Memorandum by the Aluminium Federation
and Aluminium Packaging Recycling Organisation
Although a relatively "young" material
only discovered in 1807 and produced commercially since 1886,
it is impossible to imagine life without aluminium. Think of any
aspect of daily life and aluminium is most likely to feature in
"The life cycle of aluminium is a never-ending
The Government's Waste Strategy published in
2007 identified aluminium as a "Key Material". The Waste
Strategy complimented the Climate Change Bill with a focus on
carbon reduction, seeking to maximise the recycling of materials
which have the potential to contribute to a significant reduction
in carbon emissions.
This is welcomed by the aluminium industry.
Bauxite, the ore from which aluminium is made, is
available in abundance. It is estimated that at present consumption
there remains 300 years of commercially available bauxite deposits
in the world;
Current global output of primary (new) aluminium
is 35 million tonnes annually. Global production of recycled aluminium
was 16.4 million tonnes in 2006;
60 per cent of the world's primary aluminium is produced
using clean, renewable, hydroelectric power;
Currently demand for primary aluminium outstrips
production and immense capital investment is being made in primary
production plants around the world. With this investment will
come new jobs, new technologies, new products, innovation and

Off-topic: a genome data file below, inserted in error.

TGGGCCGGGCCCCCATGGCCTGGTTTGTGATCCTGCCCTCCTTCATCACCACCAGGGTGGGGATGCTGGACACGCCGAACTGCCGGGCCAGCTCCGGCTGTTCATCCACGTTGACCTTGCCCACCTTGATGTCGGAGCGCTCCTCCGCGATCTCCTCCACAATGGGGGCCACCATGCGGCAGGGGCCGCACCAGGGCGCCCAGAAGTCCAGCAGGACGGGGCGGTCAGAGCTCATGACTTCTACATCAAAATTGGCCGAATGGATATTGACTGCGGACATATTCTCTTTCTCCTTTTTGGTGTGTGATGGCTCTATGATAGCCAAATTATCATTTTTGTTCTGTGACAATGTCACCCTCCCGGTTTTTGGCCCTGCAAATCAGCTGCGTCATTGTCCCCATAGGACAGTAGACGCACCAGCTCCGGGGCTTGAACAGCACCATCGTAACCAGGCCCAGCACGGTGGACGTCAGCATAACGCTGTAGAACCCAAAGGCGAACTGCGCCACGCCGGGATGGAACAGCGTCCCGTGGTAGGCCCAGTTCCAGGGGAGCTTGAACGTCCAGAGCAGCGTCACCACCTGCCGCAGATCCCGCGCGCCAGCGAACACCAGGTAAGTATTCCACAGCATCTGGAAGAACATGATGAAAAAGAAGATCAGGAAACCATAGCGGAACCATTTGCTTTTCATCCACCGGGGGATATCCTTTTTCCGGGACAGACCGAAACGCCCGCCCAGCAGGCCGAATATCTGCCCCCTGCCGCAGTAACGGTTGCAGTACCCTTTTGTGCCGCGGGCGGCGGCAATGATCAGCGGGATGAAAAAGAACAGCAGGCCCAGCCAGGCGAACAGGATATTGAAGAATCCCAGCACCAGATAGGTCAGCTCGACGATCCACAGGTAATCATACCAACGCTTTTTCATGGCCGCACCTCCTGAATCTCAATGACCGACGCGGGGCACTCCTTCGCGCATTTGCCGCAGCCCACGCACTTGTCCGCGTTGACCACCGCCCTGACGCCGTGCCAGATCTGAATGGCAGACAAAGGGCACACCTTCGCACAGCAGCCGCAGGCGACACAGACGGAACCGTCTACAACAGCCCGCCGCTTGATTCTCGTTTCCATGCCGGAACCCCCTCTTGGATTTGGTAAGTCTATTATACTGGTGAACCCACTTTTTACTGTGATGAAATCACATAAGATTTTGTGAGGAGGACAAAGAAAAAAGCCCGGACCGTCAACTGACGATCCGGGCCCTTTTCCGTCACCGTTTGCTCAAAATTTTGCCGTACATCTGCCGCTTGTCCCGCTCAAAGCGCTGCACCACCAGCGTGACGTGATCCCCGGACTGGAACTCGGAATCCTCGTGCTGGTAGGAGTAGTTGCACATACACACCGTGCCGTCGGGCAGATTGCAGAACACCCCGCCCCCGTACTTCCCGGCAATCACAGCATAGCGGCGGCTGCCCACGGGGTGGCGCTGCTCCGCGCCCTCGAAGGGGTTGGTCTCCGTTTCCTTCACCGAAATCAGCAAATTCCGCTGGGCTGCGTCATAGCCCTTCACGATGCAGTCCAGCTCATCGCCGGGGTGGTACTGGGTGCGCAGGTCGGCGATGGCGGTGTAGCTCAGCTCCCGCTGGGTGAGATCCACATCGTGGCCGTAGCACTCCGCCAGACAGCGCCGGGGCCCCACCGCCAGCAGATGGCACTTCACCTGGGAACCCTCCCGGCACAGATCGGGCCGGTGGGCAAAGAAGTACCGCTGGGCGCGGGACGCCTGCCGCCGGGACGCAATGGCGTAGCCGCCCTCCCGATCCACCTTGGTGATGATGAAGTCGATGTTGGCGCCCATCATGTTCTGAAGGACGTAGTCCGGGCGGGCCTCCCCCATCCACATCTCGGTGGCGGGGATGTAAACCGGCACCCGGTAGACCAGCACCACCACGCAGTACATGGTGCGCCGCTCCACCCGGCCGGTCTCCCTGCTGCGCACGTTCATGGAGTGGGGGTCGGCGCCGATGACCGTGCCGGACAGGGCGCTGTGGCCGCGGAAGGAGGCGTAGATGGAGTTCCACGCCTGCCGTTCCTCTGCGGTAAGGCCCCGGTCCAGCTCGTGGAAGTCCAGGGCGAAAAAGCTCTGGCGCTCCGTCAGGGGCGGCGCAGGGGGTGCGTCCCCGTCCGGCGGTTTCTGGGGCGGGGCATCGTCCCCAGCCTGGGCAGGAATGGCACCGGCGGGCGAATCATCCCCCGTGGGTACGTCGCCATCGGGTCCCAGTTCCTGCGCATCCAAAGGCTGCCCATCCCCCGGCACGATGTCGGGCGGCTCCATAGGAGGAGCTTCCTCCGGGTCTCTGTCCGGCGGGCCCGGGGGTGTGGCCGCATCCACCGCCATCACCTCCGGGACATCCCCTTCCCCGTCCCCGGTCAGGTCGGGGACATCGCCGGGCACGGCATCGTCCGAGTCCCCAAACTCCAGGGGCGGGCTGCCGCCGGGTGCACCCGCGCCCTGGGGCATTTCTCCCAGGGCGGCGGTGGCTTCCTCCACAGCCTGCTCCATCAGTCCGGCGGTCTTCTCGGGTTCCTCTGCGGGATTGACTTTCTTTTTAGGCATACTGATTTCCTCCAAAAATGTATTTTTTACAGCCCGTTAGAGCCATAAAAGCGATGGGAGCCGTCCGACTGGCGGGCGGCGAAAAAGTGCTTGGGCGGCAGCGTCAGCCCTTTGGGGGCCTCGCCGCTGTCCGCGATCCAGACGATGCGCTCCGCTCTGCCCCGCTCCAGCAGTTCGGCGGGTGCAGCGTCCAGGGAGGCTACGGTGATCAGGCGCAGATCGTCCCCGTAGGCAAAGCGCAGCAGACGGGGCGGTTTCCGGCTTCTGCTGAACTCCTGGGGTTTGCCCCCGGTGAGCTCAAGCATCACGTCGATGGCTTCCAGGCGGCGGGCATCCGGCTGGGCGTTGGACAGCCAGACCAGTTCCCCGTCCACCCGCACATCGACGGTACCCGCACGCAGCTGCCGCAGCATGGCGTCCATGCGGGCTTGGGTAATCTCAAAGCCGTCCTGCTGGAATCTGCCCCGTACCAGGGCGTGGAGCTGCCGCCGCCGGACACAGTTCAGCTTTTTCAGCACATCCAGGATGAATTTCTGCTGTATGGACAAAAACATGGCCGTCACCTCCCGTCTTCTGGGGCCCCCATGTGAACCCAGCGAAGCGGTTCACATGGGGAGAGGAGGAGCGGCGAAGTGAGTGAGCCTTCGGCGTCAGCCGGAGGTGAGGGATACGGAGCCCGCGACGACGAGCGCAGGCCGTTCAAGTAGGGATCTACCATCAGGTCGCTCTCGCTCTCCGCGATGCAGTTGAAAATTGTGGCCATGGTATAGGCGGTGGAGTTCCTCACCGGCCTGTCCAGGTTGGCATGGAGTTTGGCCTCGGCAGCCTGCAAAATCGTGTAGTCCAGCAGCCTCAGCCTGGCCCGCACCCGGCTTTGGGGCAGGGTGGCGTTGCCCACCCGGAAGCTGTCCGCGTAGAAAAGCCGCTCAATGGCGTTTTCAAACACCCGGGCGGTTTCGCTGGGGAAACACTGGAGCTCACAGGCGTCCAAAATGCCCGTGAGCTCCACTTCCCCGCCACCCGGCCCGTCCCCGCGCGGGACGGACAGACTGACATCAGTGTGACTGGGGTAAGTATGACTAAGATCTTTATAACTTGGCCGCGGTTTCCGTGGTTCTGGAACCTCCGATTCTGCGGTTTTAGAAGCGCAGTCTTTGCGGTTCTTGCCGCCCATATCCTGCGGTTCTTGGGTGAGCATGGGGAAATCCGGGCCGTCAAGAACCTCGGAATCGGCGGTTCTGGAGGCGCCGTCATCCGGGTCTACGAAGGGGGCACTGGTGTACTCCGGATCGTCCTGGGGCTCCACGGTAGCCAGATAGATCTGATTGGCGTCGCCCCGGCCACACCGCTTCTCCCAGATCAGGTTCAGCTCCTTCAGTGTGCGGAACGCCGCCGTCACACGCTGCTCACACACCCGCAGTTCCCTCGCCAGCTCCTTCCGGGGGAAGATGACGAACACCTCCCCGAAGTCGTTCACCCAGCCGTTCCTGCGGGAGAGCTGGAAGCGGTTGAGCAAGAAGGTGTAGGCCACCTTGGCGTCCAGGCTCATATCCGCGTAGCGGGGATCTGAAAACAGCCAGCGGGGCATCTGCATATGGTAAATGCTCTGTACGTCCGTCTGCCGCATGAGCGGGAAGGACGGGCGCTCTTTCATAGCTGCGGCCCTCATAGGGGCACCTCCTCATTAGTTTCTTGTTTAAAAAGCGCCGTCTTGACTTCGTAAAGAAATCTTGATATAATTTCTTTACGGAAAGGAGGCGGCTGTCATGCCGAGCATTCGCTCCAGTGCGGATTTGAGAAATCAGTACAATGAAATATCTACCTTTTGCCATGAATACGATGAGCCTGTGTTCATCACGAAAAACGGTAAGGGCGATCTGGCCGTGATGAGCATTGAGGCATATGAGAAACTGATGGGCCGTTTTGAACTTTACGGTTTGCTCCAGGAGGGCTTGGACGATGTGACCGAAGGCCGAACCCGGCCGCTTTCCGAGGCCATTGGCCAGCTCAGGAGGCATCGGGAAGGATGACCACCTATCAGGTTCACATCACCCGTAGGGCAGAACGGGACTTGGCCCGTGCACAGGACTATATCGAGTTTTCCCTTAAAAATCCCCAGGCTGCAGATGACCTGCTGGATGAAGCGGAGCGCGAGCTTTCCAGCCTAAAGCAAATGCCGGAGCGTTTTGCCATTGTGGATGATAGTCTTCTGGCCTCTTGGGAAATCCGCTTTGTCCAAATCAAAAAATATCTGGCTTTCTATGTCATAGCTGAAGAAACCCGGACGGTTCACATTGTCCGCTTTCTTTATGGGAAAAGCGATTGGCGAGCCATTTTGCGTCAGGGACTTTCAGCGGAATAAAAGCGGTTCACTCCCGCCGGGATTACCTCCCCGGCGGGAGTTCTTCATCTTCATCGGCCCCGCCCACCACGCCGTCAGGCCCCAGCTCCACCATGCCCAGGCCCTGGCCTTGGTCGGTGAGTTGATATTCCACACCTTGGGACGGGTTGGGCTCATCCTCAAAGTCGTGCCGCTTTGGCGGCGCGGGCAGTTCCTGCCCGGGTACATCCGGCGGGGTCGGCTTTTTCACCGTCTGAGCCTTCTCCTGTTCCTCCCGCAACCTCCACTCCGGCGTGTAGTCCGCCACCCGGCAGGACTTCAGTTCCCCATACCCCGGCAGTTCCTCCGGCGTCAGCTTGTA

new possibilities for mankind;
75 per cent of all aluminium ever produced is still
in use today, equivalent to 540 million tonnes. This percentage
will increase year on year;
Used aluminium is almost 100 per cent recyclableusing
only five per cent of the original power required to produce it,
to recycle it;
If we recycled all the aluminium currently stored
in use around the world, from cans to cars, from foil trays to
aeroplanes, from wine bottle tops to buildings, it would be equivalent
to 15 years primary output;
Recycling from end-of-life aluminium products, currently
saves close to 80 million tonnes of greenhouse gas emissions per
Projections show that global recycled aluminium supply
from end-of-life scrap will double by 2020 from today's level
of 6.8 million tonnes to around 14 million tonnes;
Aluminium is a strategic material and can be regarded
as "stored energy". Over 60 per cent of the aluminium
produced is produced from renewable hydroelectric power;
Aluminium is a truly "sustainable" material,
being cost-effective, strong, lightweight (one-third the weight
of steel), corrosion resistant, flexible in design, and fully
The UK aluminium industry has invested heavily to
encourage the recycling of aluminium used in applications from
packaging to cars;
The current UK recycling rates for the three major
aluminium market sectors are: packaging 32.5 per cent, building
92-98 per cent, and Transport/Automotive 95 per cent;
96 per cent of the aluminium used in the old Wembley
Stadium (over 400 tonnes) was recovered and recycled during the
demolition process. Aluminium is featured extensively in the new
Wembley Stadium for roofing (including the retractable roof),
window frames, curtain walling and exterior cladding;
In the UK we use around 143,000 tonnes of aluminium
packaging each year. The largest part of this is drinks cans,
at around 90,000 tonnes. aluminium foil trays and lids, etc make
up around 25,000 tonnes;